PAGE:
Let’s say the HVAC repair people set up a service call between noon and five. Among other things:
- You’re stuck in the house all afternoon waiting.
- You can hardly go to the bathroom because the moment you do, the doorbell will ring and you won’t hear it and you’ll find a note on the door saying “Sorry we missed you.”
- Five o’clock will come and go and the repair people won’t have shown up and any calls to their hotline or the techs in the truck go into voice mail.
If they do show up, it will be moments after you sat down to dinner at 7 p.m. They’ll have a lame excuse for being late, like, “Old Mrs. Clark’s unit got stuck in a tree and we couldn’t call you because our cell phones were on the ground and we were wrestling the thing to the ground.”
Today, the lawn more repair people are scheduled to pick up a riding mower and take it into the shop. We can’t do it because we don’t have a truck or a trailer. The time window is between 9 a. m. and noon. It’s 9:30 now, so things are promising.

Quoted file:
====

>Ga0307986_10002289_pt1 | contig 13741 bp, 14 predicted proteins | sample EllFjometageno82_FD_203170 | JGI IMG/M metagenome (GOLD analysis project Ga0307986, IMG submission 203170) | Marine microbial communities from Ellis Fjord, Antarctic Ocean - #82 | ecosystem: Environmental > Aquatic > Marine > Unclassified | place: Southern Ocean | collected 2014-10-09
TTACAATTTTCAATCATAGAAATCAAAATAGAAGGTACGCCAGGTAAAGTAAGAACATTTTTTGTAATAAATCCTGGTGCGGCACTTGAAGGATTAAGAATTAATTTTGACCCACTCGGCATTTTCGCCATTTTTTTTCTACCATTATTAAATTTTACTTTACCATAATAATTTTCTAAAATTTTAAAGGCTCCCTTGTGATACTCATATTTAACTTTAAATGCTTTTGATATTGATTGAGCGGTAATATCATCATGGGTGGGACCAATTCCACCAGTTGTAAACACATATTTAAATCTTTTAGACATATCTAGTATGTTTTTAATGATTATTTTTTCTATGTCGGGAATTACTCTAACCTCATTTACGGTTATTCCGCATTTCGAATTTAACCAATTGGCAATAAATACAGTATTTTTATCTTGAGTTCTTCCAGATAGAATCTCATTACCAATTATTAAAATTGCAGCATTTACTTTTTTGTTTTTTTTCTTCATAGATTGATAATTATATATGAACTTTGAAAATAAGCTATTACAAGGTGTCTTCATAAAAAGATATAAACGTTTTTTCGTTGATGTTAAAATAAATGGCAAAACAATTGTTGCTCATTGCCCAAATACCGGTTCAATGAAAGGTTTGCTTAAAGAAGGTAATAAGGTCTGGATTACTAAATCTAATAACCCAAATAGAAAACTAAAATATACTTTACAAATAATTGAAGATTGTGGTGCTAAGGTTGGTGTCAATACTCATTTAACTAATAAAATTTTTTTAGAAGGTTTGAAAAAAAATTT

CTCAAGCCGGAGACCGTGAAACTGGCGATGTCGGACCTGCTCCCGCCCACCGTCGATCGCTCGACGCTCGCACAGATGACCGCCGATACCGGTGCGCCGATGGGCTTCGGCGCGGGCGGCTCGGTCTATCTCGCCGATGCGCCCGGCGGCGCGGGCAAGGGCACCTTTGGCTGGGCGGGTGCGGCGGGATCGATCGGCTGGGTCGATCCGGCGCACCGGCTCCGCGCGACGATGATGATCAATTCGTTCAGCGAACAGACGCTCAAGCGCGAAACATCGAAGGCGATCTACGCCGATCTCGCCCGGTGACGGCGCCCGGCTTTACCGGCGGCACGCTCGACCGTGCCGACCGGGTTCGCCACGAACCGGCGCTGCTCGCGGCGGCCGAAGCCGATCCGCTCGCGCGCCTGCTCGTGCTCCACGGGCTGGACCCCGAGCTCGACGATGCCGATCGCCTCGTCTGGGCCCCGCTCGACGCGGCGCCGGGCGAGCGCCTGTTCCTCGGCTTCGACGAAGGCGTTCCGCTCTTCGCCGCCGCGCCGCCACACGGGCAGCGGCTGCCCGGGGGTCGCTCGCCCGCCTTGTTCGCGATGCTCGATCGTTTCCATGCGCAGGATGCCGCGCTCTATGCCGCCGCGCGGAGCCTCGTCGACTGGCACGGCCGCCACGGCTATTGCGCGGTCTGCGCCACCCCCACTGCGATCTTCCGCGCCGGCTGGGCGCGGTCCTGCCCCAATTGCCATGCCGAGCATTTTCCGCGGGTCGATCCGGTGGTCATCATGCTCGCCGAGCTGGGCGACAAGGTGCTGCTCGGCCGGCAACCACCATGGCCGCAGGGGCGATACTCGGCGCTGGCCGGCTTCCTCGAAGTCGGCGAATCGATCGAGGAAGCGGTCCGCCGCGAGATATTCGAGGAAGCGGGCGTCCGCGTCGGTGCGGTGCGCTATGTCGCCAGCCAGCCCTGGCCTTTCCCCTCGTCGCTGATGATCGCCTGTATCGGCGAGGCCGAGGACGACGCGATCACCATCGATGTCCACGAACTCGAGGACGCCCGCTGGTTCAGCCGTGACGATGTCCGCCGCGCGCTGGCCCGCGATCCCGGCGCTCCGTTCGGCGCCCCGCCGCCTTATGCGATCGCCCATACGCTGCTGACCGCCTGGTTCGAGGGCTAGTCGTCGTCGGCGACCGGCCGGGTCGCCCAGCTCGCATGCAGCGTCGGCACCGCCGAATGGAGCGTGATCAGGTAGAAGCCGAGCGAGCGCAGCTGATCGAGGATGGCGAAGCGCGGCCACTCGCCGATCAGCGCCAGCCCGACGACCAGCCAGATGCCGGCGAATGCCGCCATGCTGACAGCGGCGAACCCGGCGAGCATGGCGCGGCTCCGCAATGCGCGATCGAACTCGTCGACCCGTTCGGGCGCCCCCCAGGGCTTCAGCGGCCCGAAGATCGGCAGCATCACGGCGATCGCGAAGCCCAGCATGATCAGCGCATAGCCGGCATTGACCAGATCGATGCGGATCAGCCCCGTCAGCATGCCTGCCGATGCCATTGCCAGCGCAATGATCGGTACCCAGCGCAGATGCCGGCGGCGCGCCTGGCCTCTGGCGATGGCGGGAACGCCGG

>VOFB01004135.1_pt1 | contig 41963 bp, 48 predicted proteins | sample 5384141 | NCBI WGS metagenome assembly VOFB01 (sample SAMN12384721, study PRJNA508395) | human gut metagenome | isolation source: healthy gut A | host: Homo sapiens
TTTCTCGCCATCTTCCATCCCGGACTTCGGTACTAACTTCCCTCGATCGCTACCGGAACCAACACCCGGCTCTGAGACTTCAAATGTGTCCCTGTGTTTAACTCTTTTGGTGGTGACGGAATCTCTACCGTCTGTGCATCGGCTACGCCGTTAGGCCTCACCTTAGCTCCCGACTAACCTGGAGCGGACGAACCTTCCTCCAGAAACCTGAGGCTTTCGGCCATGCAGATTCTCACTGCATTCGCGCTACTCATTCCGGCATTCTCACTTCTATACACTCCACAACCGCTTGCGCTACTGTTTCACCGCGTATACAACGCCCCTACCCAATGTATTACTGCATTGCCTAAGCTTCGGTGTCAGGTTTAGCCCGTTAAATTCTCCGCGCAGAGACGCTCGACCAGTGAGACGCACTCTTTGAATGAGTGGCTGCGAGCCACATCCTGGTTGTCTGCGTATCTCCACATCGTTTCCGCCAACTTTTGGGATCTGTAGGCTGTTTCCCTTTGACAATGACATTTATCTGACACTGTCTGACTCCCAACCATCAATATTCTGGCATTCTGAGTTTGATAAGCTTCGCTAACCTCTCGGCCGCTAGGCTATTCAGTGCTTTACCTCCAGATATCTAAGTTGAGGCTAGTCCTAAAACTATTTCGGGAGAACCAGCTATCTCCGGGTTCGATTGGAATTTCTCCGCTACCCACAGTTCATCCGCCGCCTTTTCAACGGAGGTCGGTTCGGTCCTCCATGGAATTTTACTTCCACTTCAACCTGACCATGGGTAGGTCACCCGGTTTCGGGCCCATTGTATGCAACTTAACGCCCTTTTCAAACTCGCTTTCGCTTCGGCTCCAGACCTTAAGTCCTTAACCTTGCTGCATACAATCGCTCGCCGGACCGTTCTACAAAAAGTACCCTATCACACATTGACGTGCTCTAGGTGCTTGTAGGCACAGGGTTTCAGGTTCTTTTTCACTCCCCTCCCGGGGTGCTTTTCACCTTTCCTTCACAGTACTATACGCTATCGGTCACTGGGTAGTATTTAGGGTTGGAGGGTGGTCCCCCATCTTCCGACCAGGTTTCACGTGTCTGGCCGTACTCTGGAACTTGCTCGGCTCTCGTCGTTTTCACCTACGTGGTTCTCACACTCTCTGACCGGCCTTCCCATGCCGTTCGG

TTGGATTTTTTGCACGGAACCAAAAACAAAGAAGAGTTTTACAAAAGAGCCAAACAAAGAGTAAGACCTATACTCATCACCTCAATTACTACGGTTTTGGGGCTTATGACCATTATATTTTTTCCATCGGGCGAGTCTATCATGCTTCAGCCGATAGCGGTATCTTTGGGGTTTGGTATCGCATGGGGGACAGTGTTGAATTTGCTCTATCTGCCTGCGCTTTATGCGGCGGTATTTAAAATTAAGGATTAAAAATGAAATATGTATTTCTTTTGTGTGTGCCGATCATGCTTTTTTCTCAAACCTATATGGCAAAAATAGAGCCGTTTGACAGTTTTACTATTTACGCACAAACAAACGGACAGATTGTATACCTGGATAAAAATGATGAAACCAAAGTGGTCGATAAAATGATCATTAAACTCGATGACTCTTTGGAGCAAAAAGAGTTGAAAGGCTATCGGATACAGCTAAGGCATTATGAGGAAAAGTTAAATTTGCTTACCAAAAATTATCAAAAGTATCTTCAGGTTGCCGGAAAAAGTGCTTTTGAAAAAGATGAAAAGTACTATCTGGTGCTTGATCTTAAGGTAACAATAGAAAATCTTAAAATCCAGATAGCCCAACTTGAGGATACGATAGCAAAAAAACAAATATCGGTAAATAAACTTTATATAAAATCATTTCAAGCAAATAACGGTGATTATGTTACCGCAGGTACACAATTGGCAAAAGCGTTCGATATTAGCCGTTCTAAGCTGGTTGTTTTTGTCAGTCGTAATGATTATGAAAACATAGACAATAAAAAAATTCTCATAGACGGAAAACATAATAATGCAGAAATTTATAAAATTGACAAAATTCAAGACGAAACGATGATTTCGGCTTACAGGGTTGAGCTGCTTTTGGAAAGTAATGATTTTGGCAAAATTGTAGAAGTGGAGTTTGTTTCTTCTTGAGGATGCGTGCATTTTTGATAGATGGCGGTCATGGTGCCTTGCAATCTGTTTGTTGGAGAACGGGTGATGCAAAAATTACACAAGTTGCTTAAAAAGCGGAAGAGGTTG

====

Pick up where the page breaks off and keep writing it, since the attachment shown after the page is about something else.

Meanwhile, a replacement mower was supposed to be delivered yesterday. It wasn’t. Today the time window is between 3 p. m. and 7:15 p.m. Will they show up? I’m not betting money on it. Or, if they do, they’ll get here early and the old mower and the new mower will get mixed up and we’ll get a bill from the repair shop for an estimate on fixing the new mower which wasn’t broken.
Meanwhile, the grass just keeps in growing working its way up so high that we’ll need a tractor and bush hog rather than a riding mower. If we were to order a tractor, we’d probably hear that its price is tangled up with one of the new tariffs.
Hmm, I wonder if I have 30 seconds to run into the bathroom without missing whoever (if anyone) is about to show up. I feel like putting a note on the front door that says, “TAKING A LEAK.”